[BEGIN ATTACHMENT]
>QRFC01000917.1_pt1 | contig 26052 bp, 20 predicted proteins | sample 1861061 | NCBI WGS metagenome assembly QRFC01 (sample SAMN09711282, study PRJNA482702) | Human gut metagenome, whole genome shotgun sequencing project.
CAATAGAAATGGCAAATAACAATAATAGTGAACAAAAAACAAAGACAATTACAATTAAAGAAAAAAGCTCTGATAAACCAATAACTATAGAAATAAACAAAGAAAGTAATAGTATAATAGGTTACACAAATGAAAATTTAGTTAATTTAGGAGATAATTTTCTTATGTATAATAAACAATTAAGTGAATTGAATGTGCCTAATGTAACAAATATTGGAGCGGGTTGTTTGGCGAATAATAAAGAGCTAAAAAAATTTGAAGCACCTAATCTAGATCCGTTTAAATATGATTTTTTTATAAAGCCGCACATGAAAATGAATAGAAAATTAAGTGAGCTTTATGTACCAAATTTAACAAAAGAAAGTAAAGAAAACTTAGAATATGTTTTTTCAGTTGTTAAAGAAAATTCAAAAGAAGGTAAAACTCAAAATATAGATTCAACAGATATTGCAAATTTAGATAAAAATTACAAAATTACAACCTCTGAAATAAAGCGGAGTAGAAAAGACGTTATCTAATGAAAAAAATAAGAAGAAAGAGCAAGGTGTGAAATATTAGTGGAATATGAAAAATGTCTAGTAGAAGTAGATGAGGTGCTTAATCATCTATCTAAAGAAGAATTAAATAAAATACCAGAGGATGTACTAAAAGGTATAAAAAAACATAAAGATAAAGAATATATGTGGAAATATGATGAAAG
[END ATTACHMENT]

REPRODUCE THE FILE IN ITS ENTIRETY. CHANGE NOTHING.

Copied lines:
>QRFC01000917.1_pt1 | contig 26052 bp, 20 predicted proteins | sample 1861061 | NCBI WGS metagenome assembly QRFC01 (sample SAMN09711282, study PRJNA482702) | Human gut metagenome, whole genome shotgun sequencing project.
CAATAGAAATGGCAAATAACAATAATAGTGAACAAAAAACAAAGACAATTACAATTAAAGAAAAAAGCTCTGATAAACCAATAACTATAGAAATAAACAAAGAAAGTAATAGTATAATAGGTTACACAAATGAAAATTTAGTTAATTTAGGAGATAATTTTCTTATGTATAATAAACAATTAAGTGAATTGAATGTGCCTAATGTAACAAATATTGGAGCGGGTTGTTTGGCGAATAATAAAGAGCTAAAAAAATTTGAAGCACCTAATCTAGATCCGTTTAAATATGATTTTTTTATAAAGCCGCACATGAAAATGAATAGAAAATTAAGTGAGCTTTATGTACCAAATTTAACAAAAGAAAGTAAAGAAAACTTAGAATATGTTTTTTCAGTTGTTAAAGAAAATTCAAAAGAAGGTAAAACTCAAAATATAGATTCAACAGATATTGCAAATTTAGATAAAAATTACAAAATTACAACCTCTGAAATAAAGCGGAGTAGAAAAGACGTTATCTAATGAAAAAAATAAGAAGAAAGAGCAAGGTGTGAAATATTAGTGGAATATGAAAAATGTCTAGTAGAAGTAGATGAGGTGCTTAATCATCTATCTAAAGAAGAATTAAATAAAATACCAGAGGATGTACTAAAAGGTATAAAAAAACATAAAGATAAAGAATATATGTGGAAATATGATGAAAG